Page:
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HOUSTON (AP) -- David Freese struck out three times in the first six innings Thursday night. He more than made up for it over the last three. Freese hit his first career grand slam and a two-run homer and rookie Lance Lynn struck out a career-high 11 in earning his ninth win as the St. Louis Cardinals cruised past the Houston Astros 14-2. It was the first career multi-homer game for Freese and his six RBIs tied a career-high. "A typical night. Start slow and finish fast," Freese said with a laugh. Freese's slam in the seventh inning was the third homer of the game for St. Louis. He added a two-run shot in the ninth as the Cardinals scored a season-high. Carlos Beltran connected on his National League-leading 16th homer in the fifth and Shane Robinson added a two-run shot in the seventh to help the Cardinals take the series. Lynn's nine victories are tied with R.A. Dickey of the Mets for most in the NL. Lynn (9-2) allowed six hits and two runs to continue his mastery of the NL Central. He is 7-0 with 60 strikeouts in 15 career appearances in the division. "You could tell he felt really good today," Cardinals manager Mike Matheny said. "The ball was jumping out of his hand he was blowing fastballs pretty good." Houston starter J.A. Happ (4-6) allowed five hits and four runs with five walks in 4 2-3 innings. The Cardinals were up 5-2 before piling on seven runs in the seventh. St. Louis batted around in that inning with 11 Cardinals coming to the plate. Rafael Furcal singled with two outs in the seventh before consecutive walks to Beltran and Matt Holliday. Allen Craig hit an RBI single before Freese's shot to the Crawford Boxes in left field cleared the bases. Jed Lowrie gave Houston a 1-0 lead with a homer to the first row of the Crawford Boxes in the first inning. Brett Wallace doubled in the second on a ball that sailed over a leaping Craig and into the far corner of right field. Chris Johnson followed with an RBI double down the right field line to make it 2-0. Chris Snyder hit a one-out single and Jordan Schafer drew a walk to load the bases with two outs. Lynn limited the damage by striking out Jose Altuve to end the inning. The Astros couldn't get much going offensively after that while the Cardinals heated up. Tyler Greene got the Cardinals' first hit -- a single to start the third inning. Happ then battled Robinson to a 12-pitch at-bat before walking him. Greene and Robinson both advanced on a sacrifice bunt by Lynn before Greene scored on a bunt by Furcal to cut the lead to 2-1. "When as a team you're fighting at the dish and he goes up there and has a 10-plus pitch AB, you feed off that," Freese said of Robinson's at-bat. "I think every team feeds off that. "The good teams that end up winning the division and getting in the playoffs, one through nine, they battle in the box. The goal as an offense is to not let the pitcher have an easy inning." A sacrifice fly by Beltran tied it at 2-2, before Holliday walked. Craig's broken-bat RBI single to shallow right put St. Louis up 3-2. Happ finally got out of the inning when he struck out Freese on his 40th pitch of the frame. Beltran's first-pitch homer to left center came with one out in the fifth to push the lead to 4-2. Robinson singled in the sixth and scored on a single by Furcal with one out. Houston manager Brad Mills made some strange changes in the ninth inning when he put outfielder Brian Bogusevic in to pitch and moved Johnson, the third baseman, to right field. Bogusevic was drafted as a pitcher, but had never pitched in a major league game and it was Johnson's first career appearance in the outfield. "It's something that is probably the last thing that a manager likes to have to go through, but to put that together to get through it, that's what we had to do," Mills said of the ninth-inning changes. Bogusevic allowed three hits and the home run to Freese in one inning. "It felt kind of strange, but once I knew I could throw strikes, I was more comfortable," Bogusevic said. Freese felt like hitting the homer off him was payback for one he took from him with a leaping catch in the stands on the Cardinals' last trip to Houston. "I don't like it. It's weird," Freese said of facing him. "But Bogusevic robbed me the last time we were here, so I'm going to count that one."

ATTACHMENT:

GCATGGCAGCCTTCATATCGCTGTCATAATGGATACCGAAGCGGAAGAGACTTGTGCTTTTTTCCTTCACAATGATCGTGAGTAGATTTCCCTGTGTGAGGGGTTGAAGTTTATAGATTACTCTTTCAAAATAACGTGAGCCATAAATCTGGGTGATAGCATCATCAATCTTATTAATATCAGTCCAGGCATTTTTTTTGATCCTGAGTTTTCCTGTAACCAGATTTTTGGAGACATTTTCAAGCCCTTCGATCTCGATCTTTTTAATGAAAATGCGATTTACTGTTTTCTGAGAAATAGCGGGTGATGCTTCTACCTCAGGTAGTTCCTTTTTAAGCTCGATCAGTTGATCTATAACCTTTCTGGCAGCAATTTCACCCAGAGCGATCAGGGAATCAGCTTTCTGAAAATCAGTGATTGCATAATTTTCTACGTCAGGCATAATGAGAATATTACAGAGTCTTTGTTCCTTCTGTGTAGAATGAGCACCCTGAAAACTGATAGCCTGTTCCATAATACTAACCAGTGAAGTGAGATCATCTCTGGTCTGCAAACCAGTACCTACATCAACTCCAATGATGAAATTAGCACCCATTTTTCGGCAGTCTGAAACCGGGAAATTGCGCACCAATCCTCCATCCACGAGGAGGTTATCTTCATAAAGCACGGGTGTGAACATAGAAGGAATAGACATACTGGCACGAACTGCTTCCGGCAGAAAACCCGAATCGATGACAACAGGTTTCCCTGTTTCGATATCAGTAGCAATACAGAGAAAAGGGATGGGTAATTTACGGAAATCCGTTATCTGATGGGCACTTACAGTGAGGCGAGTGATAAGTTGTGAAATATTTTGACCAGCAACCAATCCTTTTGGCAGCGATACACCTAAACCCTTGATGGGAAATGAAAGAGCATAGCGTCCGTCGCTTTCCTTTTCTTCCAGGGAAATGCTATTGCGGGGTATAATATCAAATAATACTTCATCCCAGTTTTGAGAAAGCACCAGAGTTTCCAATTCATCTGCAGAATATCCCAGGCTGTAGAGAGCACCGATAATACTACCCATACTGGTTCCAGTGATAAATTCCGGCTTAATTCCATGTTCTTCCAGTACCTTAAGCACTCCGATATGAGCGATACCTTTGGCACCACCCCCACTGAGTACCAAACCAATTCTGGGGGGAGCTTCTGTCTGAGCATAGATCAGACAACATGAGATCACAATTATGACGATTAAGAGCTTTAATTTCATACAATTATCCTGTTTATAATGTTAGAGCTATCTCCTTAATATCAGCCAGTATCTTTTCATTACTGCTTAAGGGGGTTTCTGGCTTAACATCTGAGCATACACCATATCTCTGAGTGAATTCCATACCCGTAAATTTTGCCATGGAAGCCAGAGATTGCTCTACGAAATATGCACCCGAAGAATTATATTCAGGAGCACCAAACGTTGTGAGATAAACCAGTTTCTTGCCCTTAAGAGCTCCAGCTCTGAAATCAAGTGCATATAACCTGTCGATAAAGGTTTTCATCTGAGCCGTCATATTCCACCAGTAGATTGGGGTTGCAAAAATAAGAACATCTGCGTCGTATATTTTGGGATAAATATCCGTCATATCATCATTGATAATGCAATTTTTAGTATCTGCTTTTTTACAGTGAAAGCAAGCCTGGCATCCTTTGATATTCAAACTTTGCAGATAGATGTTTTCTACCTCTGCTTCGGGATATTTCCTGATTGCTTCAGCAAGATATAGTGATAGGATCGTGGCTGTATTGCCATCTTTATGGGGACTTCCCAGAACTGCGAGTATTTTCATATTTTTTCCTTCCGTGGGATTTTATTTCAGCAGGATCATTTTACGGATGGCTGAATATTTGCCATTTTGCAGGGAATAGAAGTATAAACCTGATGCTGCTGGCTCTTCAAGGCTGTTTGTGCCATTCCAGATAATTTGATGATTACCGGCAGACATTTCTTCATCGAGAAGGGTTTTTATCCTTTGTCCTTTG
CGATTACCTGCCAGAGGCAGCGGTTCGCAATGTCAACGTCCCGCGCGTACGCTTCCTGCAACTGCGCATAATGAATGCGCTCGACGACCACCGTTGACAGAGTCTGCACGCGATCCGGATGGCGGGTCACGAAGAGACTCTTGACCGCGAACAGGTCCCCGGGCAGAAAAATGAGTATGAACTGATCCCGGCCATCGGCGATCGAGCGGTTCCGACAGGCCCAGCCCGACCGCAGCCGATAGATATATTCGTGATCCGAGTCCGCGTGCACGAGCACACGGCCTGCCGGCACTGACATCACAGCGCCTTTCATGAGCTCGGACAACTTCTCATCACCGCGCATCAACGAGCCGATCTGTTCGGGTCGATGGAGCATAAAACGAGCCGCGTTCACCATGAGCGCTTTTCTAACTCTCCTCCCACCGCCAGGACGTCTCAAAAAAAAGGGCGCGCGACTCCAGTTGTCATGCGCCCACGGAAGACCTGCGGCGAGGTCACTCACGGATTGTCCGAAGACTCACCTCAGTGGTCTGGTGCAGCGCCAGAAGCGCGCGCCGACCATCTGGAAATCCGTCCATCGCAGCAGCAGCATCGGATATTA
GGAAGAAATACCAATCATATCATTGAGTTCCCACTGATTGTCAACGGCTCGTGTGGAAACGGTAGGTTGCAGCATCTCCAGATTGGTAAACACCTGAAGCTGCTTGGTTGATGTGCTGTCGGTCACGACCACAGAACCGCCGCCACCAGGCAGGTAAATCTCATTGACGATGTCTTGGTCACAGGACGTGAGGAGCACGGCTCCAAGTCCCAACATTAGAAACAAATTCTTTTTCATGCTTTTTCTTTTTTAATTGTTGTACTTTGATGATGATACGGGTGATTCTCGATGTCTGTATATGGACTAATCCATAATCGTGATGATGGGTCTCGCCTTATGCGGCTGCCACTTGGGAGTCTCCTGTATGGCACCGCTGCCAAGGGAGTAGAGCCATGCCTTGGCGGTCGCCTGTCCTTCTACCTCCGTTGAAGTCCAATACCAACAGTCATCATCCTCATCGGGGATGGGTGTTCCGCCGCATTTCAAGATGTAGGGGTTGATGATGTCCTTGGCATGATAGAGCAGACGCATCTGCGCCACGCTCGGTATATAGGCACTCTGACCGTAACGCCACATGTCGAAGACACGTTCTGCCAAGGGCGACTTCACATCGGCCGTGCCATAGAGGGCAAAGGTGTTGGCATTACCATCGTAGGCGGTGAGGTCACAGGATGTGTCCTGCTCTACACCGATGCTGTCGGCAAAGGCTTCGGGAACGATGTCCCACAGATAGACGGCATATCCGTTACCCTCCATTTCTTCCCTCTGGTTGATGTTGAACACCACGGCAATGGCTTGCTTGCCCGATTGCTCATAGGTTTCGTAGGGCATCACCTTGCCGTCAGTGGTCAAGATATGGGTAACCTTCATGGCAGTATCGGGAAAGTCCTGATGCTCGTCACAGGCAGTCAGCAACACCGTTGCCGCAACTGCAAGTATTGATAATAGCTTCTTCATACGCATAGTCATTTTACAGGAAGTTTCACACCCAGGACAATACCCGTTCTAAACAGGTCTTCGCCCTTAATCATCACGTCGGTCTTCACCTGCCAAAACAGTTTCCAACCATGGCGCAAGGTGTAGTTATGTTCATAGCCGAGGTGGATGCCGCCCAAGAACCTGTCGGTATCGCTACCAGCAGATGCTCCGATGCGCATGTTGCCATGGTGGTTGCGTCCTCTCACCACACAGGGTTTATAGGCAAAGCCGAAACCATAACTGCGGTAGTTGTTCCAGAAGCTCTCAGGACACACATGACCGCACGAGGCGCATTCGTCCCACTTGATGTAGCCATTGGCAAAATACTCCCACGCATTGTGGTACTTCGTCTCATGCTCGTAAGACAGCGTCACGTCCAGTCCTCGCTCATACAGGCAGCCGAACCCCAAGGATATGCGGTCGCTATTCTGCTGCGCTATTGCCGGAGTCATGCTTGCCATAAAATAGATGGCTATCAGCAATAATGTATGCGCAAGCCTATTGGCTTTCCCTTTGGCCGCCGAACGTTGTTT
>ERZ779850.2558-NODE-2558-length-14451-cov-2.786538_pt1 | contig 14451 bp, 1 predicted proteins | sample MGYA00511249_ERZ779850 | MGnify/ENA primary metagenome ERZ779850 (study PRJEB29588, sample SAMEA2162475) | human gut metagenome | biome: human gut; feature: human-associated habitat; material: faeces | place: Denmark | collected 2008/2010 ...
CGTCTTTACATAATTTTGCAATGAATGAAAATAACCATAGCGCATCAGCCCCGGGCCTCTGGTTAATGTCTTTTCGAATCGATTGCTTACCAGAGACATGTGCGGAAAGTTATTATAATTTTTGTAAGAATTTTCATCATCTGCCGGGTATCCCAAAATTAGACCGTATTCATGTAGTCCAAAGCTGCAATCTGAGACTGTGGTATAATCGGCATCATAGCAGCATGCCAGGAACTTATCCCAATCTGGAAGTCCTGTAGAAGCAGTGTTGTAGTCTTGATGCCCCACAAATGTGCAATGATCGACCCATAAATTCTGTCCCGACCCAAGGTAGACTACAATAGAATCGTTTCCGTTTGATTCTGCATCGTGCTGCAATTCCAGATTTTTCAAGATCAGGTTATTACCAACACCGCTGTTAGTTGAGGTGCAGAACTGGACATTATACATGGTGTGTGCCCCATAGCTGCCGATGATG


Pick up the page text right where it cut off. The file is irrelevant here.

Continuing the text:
Casspi thanks Kings after trade to Pelicans: 'Definitely isn't easy'